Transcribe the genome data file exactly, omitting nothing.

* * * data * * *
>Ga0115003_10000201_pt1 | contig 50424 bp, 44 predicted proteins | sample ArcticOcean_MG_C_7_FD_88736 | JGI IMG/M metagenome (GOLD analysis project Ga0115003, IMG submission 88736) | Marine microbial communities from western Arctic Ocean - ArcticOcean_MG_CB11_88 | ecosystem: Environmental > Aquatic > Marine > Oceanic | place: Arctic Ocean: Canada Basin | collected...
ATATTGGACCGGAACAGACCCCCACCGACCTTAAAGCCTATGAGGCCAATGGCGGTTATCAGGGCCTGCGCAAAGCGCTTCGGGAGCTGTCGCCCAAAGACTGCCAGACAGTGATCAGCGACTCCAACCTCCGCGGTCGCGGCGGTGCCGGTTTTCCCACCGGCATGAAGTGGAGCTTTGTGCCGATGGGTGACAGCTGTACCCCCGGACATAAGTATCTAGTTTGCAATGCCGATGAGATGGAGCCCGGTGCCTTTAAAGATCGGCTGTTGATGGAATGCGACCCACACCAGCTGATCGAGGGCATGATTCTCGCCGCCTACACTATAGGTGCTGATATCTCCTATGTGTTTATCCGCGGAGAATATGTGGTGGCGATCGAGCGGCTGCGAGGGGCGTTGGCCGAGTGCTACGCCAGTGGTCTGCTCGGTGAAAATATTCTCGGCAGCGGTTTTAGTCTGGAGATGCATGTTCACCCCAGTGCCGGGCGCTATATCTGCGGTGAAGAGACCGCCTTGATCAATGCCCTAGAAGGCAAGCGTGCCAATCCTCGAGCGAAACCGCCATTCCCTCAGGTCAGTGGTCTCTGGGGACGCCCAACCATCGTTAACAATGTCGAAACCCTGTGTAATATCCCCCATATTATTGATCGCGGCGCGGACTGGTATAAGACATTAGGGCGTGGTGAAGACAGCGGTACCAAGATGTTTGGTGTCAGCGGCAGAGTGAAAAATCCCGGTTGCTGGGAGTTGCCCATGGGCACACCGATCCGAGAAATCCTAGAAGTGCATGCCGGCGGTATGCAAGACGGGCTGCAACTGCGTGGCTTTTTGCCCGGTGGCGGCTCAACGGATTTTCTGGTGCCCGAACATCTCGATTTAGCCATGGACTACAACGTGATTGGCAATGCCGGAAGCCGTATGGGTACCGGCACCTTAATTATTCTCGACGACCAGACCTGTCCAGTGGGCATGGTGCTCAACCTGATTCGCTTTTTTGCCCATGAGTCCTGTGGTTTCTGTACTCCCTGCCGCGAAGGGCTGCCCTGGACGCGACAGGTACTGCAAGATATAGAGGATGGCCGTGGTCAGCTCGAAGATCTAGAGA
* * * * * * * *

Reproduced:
>Ga0115003_10000201_pt1 | contig 50424 bp, 44 predicted proteins | sample ArcticOcean_MG_C_7_FD_88736 | JGI IMG/M metagenome (GOLD analysis project Ga0115003, IMG submission 88736) | Marine microbial communities from western Arctic Ocean - ArcticOcean_MG_CB11_88 | ecosystem: Environmental > Aquatic > Marine > Oceanic | place: Arctic Ocean: Canada Basin | collected...
ATATTGGACCGGAACAGACCCCCACCGACCTTAAAGCCTATGAGGCCAATGGCGGTTATCAGGGCCTGCGCAAAGCGCTTCGGGAGCTGTCGCCCAAAGACTGCCAGACAGTGATCAGCGACTCCAACCTCCGCGGTCGCGGCGGTGCCGGTTTTCCCACCGGCATGAAGTGGAGCTTTGTGCCGATGGGTGACAGCTGTACCCCCGGACATAAGTATCTAGTTTGCAATGCCGATGAGATGGAGCCCGGTGCCTTTAAAGATCGGCTGTTGATGGAATGCGACCCACACCAGCTGATCGAGGGCATGATTCTCGCCGCCTACACTATAGGTGCTGATATCTCCTATGTGTTTATCCGCGGAGAATATGTGGTGGCGATCGAGCGGCTGCGAGGGGCGTTGGCCGAGTGCTACGCCAGTGGTCTGCTCGGTGAAAATATTCTCGGCAGCGGTTTTAGTCTGGAGATGCATGTTCACCCCAGTGCCGGGCGCTATATCTGCGGTGAAGAGACCGCCTTGATCAATGCCCTAGAAGGCAAGCGTGCCAATCCTCGAGCGAAACCGCCATTCCCTCAGGTCAGTGGTCTCTGGGGACGCCCAACCATCGTTAACAATGTCGAAACCCTGTGTAATATCCCCCATATTATTGATCGCGGCGCGGACTGGTATAAGACATTAGGGCGTGGTGAAGACAGCGGTACCAAGATGTTTGGTGTCAGCGGCAGAGTGAAAAATCCCGGTTGCTGGGAGTTGCCCATGGGCACACCGATCCGAGAAATCCTAGAAGTGCATGCCGGCGGTATGCAAGACGGGCTGCAACTGCGTGGCTTTTTGCCCGGTGGCGGCTCAACGGATTTTCTGGTGCCCGAACATCTCGATTTAGCCATGGACTACAACGTGATTGGCAATGCCGGAAGCCGTATGGGTACCGGCACCTTAATTATTCTCGACGACCAGACCTGTCCAGTGGGCATGGTGCTCAACCTGATTCGCTTTTTTGCCCATGAGTCCTGTGGTTTCTGTACTCCCTGCCGCGAAGGGCTGCCCTGGACGCGACAGGTACTGCAAGATATAGAGGATGGCCGTGGTCAGCTCGAAGATCTAGAGA